Tuesday, November 10, 2009

Obama has to address US’ future on Asia trip

Obama has to address US’ future on Asia trip

By Richard Halloran

Tuesday, Nov 10, 2009, Page 8

US President Barack Obama is to begin his first trip to Asia as president this week, striding along a trail blazed by his straight-talking secretary of defense, Robert Gates.

Stripped of diplomatic lingo, Gates has recently insisted that the Japanese proceed with a realignment of US forces as agreed after 15 years of negotiation. He has insisted that China stop disrupting military exchanges whenever the US takes a position that displeases Beijing, and he has insisted that South Koreans not delay accepting full responsibility for the defense of their own nation.

Undoubtedly, Asian leaders will be watching to see whether Obama will be equally firm as he travels to Tokyo, Beijing and Seoul, with a stop in Singapore to attend the APEC forum and to meet Southeast Asian leaders.

A senior member of the US National Security Council staff, Jeffrey Bader, said on Friday Obama’s message would be that “the US is here to stay in Asia.” Bader also said the US president would “speak very directly” to Chinese leaders on human rights and other issues with “toughness and adaptability.”

The dilemma he faces in Japan concerns the execution of a plan to move the Futenma air base in Okinawa out of Ginowan City to a less constricted area; to transfer 17,000 Marines, civilians and dependents from Okinawa to Guam; and to return to Okinawans land used by US forces. The new government in Tokyo, led by Japanese Prime Minister Yukio Hatoyama, wants to reopen the issue.

“Our view is clear. The Futenma relocation facility is the lynchpin of the realignment road map. Without the Futenma realignment ... there will be no relocation to Guam. And without relocation to Guam, there will be no consolidation of forces and the return of land in Okinawa,” Gates said in Tokyo.

Among the critical issues with China are exchanges in which Chinese and US officers visit each other’s forces and discuss military concerns. When General Xu Caihou (徐才厚), who is among the most senior officers of the People’s Liberation Army, was in Washington recently, Gates emphasized that military relations were key to the overall China-US relationship.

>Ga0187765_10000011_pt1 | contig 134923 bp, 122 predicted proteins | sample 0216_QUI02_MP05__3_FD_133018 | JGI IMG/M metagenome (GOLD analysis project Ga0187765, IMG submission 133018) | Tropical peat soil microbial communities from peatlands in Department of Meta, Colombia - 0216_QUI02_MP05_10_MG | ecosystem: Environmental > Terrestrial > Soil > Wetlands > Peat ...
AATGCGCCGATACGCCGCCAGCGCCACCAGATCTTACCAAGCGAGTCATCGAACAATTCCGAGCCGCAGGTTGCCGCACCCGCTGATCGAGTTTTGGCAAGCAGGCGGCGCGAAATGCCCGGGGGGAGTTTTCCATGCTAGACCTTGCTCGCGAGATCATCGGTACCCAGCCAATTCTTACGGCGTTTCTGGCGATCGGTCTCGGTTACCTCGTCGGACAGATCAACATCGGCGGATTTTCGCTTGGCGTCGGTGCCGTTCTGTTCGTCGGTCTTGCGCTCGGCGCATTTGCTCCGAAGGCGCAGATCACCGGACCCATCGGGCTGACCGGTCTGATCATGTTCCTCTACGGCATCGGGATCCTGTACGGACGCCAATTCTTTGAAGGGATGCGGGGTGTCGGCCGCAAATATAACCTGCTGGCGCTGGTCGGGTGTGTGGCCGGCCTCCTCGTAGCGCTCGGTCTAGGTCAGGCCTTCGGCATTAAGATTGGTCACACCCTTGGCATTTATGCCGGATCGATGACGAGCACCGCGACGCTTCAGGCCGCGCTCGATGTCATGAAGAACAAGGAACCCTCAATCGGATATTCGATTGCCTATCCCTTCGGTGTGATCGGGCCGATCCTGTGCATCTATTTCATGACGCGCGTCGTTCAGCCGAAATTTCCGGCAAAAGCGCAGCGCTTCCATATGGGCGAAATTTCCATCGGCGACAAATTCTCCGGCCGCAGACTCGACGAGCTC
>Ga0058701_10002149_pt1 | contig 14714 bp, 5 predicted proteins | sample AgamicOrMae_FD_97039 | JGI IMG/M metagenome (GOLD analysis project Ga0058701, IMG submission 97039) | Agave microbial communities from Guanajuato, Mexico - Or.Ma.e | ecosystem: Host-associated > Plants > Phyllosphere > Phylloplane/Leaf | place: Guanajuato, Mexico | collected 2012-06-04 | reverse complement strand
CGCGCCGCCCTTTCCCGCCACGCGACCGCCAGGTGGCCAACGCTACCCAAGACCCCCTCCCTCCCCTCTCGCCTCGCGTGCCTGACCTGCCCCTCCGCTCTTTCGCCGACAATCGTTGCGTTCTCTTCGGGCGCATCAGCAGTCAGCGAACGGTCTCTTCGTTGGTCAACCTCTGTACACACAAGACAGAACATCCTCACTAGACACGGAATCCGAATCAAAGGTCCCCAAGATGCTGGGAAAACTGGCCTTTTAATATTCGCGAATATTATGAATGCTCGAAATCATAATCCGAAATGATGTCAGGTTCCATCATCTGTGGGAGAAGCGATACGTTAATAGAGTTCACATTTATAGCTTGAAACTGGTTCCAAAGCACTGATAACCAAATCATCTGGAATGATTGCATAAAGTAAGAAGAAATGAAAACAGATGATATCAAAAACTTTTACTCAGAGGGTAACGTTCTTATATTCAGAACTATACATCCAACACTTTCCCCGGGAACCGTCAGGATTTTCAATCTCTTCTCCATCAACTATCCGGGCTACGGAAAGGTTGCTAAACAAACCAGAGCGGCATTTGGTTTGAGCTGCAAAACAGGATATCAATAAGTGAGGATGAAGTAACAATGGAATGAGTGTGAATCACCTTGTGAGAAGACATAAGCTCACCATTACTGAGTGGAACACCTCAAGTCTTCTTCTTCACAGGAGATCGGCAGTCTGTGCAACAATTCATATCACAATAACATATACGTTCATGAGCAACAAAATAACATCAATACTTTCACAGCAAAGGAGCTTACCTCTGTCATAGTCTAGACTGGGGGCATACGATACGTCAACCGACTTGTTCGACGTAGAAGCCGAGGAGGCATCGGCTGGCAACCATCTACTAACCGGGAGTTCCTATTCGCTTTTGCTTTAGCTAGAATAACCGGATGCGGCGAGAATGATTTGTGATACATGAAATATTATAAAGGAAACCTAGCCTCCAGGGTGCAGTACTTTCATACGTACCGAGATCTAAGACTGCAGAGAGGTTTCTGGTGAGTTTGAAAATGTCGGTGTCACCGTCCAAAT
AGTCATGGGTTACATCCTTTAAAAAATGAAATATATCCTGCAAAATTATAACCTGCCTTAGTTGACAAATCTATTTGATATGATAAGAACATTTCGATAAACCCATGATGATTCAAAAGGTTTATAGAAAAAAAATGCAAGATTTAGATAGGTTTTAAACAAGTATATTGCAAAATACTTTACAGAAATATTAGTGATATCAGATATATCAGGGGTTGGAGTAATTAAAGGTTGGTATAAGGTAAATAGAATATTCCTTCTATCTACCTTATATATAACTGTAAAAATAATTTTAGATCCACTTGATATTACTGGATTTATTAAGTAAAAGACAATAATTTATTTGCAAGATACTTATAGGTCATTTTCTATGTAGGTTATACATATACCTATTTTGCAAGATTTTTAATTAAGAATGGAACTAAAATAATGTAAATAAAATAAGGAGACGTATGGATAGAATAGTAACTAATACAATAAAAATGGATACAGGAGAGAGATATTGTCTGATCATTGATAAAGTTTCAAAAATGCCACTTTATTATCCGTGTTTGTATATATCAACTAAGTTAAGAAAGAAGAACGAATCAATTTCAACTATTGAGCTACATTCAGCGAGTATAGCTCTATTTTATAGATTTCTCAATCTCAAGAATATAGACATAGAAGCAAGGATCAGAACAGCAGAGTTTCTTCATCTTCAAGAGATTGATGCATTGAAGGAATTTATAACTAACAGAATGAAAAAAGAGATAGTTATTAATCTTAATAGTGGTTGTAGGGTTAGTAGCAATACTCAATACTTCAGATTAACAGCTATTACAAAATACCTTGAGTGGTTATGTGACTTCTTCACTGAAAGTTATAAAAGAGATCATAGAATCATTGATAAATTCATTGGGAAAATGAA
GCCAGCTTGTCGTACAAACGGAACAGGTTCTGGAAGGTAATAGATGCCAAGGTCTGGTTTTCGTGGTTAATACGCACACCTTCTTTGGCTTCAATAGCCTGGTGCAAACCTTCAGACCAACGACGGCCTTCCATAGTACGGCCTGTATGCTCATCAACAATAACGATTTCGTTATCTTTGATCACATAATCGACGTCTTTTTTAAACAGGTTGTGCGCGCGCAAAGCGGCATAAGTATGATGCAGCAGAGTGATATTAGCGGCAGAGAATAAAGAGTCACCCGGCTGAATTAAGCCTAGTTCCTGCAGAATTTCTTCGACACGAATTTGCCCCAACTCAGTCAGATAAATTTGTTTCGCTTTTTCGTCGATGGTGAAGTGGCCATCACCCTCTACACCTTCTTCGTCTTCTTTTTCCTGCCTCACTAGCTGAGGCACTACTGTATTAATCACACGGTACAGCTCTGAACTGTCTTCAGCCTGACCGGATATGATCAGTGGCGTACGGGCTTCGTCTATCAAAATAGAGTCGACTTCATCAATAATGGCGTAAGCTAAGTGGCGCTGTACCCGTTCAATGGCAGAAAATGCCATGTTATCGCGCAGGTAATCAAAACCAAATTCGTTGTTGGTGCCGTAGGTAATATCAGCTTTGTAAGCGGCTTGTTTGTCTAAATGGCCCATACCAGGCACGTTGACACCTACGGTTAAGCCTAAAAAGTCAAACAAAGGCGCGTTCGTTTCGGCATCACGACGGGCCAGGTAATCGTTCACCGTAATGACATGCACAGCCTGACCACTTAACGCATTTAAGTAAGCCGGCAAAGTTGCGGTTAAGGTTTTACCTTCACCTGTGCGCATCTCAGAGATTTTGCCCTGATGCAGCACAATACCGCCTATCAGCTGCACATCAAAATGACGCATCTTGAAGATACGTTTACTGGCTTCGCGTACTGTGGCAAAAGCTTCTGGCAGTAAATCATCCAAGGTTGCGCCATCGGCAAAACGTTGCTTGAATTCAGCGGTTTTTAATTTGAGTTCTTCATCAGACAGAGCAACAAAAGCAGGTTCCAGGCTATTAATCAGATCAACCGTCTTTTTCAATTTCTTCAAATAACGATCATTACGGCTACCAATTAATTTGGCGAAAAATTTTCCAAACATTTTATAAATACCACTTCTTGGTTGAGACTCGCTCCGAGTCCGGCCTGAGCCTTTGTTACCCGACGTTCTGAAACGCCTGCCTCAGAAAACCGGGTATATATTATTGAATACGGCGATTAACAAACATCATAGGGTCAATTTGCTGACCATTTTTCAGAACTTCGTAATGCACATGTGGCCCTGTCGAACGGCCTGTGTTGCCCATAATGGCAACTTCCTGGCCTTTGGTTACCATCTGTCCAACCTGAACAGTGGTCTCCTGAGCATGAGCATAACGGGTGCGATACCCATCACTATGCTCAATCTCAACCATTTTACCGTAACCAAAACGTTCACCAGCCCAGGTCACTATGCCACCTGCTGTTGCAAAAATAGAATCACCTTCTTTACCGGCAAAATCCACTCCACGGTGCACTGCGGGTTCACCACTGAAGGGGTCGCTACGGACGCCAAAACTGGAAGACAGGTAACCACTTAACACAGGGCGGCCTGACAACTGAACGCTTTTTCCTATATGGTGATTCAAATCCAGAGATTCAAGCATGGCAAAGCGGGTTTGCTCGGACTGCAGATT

Pentagon spokesman Geoff Morrell said Gates told Xu “there is a need to break the on-again, off-again cycle of our military-to-military relationship.” Often, Morrell said, China suspends exchanges to show its displeasure with Washington, the most recent having been an interruption after the US announced arms sales to Taiwan in October last year.

In response, the official Chinese press reported that Xu demanded that the US stop arms sales to Taiwan, keep US military aircraft and ships out of China’s exclusive economic zone and overcome a “lack of strategic trust” with China. He also said China had “no room to make concessions” on core issues such as sovereignty over Taiwan.

In South Korea, the question is Seoul’s assumption of responsibility for national defense, which is now shared with the US. The US and South Korea have agreed that will take place in 2012 but, Seoul officials said, South Korean President Lee Myung-bak and defense officials want to delay that shift for several years, asserting that South Korea is not ready.

Gates, in South Korea recently, sought to head off delays, asserting the country’s armed forces are “well positioned to take the lead in the combined defense of this country.” Gates quoted Lee as saying that South Korean forces must “adapt and transform to new environments and new types of threats” and to “carry out roles commensurate with its growing stature as a global Korea.”

As he begins his Asian venture in Tokyo, Obama’s agenda calls for a policy address in which he lays out his vision for the US’ future in Asia.

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